Journal of Social, Behavioral, and Health Sciences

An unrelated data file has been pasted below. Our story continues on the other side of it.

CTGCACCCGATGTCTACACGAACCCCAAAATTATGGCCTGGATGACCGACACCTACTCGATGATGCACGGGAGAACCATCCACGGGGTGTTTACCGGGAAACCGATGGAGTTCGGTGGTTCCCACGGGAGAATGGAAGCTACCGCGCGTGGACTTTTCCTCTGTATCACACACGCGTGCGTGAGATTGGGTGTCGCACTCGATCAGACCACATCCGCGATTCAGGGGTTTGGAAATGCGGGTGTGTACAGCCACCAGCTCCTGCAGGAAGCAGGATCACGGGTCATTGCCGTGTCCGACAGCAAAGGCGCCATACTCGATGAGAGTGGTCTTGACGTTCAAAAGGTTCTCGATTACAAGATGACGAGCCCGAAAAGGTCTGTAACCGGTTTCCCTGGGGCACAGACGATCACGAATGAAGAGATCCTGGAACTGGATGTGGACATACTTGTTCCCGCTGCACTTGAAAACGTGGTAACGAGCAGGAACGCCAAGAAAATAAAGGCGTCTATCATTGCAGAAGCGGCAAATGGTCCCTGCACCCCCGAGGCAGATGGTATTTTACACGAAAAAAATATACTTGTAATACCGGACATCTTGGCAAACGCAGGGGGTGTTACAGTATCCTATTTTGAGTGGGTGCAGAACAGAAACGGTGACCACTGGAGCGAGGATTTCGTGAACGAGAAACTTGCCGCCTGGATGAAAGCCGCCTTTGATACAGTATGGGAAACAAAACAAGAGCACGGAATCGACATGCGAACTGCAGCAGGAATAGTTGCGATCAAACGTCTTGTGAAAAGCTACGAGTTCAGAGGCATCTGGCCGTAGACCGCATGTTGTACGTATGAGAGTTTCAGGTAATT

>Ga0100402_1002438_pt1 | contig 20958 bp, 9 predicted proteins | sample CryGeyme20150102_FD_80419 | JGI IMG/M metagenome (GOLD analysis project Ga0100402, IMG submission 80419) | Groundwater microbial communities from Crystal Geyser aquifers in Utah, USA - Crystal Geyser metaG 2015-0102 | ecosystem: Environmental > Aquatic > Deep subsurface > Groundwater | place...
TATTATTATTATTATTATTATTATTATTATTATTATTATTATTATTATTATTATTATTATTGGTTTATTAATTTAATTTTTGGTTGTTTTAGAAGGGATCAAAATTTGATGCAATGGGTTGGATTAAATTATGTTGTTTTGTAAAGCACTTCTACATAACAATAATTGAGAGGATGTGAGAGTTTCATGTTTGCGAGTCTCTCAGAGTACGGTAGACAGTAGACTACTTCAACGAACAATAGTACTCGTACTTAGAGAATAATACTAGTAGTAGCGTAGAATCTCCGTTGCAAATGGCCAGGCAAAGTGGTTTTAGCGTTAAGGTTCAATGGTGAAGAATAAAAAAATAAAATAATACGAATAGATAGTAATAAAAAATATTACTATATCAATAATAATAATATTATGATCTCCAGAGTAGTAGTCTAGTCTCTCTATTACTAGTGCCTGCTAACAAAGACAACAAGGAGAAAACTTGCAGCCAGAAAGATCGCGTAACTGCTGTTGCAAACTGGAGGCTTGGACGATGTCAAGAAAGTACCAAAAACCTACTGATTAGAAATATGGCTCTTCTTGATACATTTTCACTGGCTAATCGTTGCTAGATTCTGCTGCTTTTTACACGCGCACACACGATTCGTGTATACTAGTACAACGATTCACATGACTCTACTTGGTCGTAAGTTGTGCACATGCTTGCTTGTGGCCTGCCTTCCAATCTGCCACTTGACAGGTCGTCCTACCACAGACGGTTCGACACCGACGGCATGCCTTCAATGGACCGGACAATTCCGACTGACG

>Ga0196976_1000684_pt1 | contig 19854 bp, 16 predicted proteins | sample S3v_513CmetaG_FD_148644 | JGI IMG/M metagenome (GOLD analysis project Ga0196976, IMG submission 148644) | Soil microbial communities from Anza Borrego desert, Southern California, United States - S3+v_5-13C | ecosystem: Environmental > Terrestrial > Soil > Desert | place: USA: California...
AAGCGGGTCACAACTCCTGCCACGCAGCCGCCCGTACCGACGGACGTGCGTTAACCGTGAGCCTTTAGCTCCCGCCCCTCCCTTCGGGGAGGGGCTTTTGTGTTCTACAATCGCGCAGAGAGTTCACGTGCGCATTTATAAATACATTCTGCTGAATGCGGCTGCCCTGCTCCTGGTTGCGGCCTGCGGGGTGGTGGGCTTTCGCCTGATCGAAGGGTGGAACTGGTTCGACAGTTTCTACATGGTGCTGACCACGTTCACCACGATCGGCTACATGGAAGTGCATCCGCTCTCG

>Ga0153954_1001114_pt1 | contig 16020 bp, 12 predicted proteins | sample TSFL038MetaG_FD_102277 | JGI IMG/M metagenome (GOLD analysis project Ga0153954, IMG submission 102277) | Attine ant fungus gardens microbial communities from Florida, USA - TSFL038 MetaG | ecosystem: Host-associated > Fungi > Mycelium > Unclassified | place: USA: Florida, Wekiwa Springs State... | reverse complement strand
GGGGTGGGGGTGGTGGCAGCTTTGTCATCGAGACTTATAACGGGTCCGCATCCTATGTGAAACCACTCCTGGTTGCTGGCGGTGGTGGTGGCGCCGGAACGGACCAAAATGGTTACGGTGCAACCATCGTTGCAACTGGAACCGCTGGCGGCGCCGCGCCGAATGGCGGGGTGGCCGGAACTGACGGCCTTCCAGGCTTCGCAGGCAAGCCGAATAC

Emerging adult men experiencing involuntary celibacy are increasingly self-identifying as “incels.” Popular culture has painted a negative view of incel men. Nonetheless, almost no research has addressed the experiences of incels or systematically compared incels to their peers to identify whether actual differences exist in psychological functioning. In this study, we surveyed a total of 129 emerging adult men (75 incels and 54 non-incels) to determine if and how incels differ from their non-incel peers. MANOVA results indicated that incels disproportionately struggled with low self-esteem, social anxiety, difficulty approaching women, and optimism about partnered sexual experiences compared to their non-incel peers. Incels also endorsed concepts related to social hierarchies, which suggested a vulnerability to gender role strain related to current hegemonic notions of masculinity. Such concerns have implications for psychotherapeutic intervention and may additionally facilitate understanding of how hegemonic masculinity may impact sexual self-concept.